Monday, April 03, 2006

Meeting God in the “Woodshed”

Day before yesterday as my wife and I walked on the canal in Indianapolis we approached a fellow talking loudly on a cell phone. I heard some choice words that should not be spoken aloud (or even thought) anywhere, but especially not in a public place.

Sometimes my lack of wisdom is exceeded only by my unlimited stupidity and I do things without considering the full consequences. Unfortunately, that was one of those times. As we walked rapidly past him, I said, “Hey, watch your language.”

I don’t know what I thought that would accomplish, but it certainly wasn’t successful. All I did was add to the foul language in the world, acquire some new names for myself and have my ancestry questioned rather loudly. I realize now I also could easily have gained some nasty bruises if he had decided to do what he was obviously thinking.

I did not recognize my own self-righteous behavior for what it was until several hours later. About four o’clock the next morning I woke early and couldn’t get back to sleep, so, as is my custom, if I can’t sleep, I usually pray. Eventually I came to the time in my prayers when I pray for the lost. At that time I thought of the “cursing man” (So called because we weren’t properly introduced.) but by then I was listening to God instead of being stupid, and the Lord showed me that my self-righteous attitude had interfered with what he had wanted me to do, and was thus a greater sin than that man’s inappropriate language.

I was a child of God and professed to be a “Christ-one” or a Christian, but actually, I had not behaved at all like Christ. The Bible tells us when Jesus saw someone like that he had compassion for them because he saw they were lost, like sheep without a shepherd.” By contrast, when I heard him, I felt contempt because he cared so little for those around him.

I had to spend the next few minutes confessing my sin and asking God to change my self-righteous attitude. I also asked the Lord to help me, the next time I heard something like that, to feel compassion at the moment, rather than several hours later, after I saw my sin in the light of his righteousness. Finally, I prayed for that man and all others like him— asking God to save them and draw them to himself so they could experience his love and become the people their heavenly Father created them to be.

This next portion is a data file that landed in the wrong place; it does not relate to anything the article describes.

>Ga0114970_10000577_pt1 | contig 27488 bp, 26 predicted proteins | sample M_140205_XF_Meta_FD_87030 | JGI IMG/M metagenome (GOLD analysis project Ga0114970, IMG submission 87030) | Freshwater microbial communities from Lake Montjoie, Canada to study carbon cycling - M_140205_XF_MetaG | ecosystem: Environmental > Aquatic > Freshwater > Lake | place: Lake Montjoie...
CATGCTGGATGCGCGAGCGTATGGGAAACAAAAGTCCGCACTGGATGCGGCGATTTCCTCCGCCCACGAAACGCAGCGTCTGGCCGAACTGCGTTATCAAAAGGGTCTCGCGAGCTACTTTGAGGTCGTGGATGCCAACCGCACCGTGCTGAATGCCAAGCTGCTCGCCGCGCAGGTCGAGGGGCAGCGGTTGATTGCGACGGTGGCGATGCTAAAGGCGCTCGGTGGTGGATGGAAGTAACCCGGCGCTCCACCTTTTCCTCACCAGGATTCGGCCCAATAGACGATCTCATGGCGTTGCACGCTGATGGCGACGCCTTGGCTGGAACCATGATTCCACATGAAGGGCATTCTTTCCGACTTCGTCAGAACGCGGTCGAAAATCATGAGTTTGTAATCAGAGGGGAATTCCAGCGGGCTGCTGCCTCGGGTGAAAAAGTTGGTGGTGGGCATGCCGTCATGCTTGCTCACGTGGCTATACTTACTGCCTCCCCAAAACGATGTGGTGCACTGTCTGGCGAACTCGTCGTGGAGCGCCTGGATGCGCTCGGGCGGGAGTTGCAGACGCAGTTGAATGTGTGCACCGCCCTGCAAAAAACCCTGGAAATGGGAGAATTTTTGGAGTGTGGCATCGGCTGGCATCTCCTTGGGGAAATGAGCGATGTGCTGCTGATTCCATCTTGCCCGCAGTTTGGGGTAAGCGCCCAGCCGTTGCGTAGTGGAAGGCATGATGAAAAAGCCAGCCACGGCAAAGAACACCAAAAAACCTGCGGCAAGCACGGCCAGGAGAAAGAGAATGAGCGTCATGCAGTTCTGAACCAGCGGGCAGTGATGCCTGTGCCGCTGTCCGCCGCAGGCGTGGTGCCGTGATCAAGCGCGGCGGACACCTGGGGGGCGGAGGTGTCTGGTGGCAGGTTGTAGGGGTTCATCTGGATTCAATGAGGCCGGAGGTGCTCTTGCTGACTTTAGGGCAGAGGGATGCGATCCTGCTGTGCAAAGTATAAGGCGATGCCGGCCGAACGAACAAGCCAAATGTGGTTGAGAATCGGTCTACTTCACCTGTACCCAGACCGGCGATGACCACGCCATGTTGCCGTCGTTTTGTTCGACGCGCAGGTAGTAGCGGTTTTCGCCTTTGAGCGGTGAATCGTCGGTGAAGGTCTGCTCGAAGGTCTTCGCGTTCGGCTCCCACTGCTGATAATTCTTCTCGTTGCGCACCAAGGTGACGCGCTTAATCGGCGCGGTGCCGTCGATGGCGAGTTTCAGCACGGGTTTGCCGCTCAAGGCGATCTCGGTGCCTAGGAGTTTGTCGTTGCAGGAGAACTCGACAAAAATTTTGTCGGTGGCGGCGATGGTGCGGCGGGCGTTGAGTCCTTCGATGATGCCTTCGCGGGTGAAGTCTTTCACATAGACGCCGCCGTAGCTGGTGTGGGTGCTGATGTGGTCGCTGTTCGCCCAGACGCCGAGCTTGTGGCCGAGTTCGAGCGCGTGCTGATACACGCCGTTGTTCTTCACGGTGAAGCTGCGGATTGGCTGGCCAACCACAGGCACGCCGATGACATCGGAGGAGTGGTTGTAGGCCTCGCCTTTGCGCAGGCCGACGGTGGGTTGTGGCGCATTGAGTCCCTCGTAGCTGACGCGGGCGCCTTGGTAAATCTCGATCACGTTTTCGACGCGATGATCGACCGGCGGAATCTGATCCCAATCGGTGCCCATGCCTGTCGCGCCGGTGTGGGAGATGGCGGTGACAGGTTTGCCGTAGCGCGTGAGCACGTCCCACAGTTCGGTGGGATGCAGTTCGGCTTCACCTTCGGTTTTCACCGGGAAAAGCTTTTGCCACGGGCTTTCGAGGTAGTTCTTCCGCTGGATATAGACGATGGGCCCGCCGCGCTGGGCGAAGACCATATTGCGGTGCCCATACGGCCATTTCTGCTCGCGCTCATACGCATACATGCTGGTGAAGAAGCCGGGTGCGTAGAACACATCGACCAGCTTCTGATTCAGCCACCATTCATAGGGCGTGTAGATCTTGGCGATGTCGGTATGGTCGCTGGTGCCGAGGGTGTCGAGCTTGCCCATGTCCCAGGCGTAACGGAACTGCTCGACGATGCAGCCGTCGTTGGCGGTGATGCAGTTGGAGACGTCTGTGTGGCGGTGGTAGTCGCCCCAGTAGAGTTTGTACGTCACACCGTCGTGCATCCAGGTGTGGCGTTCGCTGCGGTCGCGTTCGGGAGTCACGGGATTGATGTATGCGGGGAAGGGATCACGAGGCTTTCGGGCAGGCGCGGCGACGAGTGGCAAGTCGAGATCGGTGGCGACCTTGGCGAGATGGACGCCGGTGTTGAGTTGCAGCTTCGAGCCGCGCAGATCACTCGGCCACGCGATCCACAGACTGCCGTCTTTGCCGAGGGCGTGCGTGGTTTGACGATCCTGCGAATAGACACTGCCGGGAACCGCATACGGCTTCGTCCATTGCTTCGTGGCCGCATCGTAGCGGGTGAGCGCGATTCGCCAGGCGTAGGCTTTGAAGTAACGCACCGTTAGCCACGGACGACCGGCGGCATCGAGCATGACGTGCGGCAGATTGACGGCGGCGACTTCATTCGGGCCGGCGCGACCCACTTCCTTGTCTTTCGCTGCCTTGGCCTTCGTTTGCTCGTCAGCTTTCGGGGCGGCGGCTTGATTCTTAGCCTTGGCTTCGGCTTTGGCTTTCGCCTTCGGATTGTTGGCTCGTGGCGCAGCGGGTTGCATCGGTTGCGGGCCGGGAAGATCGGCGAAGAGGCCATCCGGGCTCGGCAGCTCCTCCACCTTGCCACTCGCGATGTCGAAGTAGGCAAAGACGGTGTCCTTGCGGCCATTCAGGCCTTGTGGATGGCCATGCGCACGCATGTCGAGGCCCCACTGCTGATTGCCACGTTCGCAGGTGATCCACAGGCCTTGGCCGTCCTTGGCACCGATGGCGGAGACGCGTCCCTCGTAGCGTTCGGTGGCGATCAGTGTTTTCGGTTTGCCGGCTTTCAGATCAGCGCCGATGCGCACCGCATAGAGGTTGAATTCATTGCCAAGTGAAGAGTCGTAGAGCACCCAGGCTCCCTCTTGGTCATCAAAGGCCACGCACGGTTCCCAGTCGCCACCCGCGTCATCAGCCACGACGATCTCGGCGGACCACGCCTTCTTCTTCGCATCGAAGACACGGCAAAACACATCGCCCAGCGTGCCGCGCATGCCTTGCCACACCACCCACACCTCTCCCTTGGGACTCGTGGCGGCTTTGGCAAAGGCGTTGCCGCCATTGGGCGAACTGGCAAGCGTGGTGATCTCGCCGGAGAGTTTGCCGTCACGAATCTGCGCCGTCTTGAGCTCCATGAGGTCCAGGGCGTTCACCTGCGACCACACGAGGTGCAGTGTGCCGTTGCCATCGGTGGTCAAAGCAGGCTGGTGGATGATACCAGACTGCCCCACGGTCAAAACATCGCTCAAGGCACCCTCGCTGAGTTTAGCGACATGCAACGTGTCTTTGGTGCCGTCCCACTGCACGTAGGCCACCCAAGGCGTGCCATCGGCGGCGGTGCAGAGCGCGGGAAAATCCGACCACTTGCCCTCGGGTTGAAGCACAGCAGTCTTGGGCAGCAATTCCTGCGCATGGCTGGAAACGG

Then I also prayed for myself and all other misguided Christians, who try to do the Holy Spirit’s work of bringing conviction by using the devils tactic of condemnation. It doesn’t work. It never has worked and never will. We cannot accomplish the purposes of God by using the methods of Satan, because God’s methods are a part of his ministry. When we use Satan’s methods we can only do Satan’s work. If we want to do God’s work, we must use God’s methods. In a situation like this, Satan’s method is condemnation and God’s method is unconditional love. I know that! But I don’t always live what I know.

The good that came out of that experience was at least two fold and I hope three. First, by God’s grace, I didn’t get beaten to a pulp and cause that poor lost soul to wind up in prison for attacking a stupid old man. Secondly, probably for the rest of my life, when I pray for the lost, I will remember that man and others like him and, with compassion for their lostness, pray for their salvation. Because, by the grace of God I now love him. And it truly is by God’s grace. Because I dislike vile language, I have never felt unconditional love for those who use it in public. I have, in fact, always felt contempt. I have been totally unaware of my garbage attitude and have always (falsely, I now realize) felt morally superior. The final good I hope will come out of this experience is that God will help me feel compassion for people like that when I hear them, rather than several hours later after he has taken me to the woodshed.

You and I both know it did absolutely no good for me to say what I said. It had the opposite effect of what I thought I wanted, which was to reduce the world of language pollution. If I had used the wisdom and grace of God to just pray silently for him as I passed by, I would not have caused him to sin by inspiring more vile language, I would not have risked the safety of myself and my wife, and I might have been an instrument used of God, in some amazing way that only He fully understands, to bless someone instead of curse them.

I am fully aware, but often forget, that condemnation is a curse far worse than vile language.

I'm Rick Blumenberg . . .
and that's my view, from Tanner Creek.

1 comment:

Anonymous said...

Hey Grandpa,

I just wanted to let you know that I've enjoyed reading your blog. Your a good writer, and I've found your posts thoughtful. I think your making some really good points.

Write on,

Josh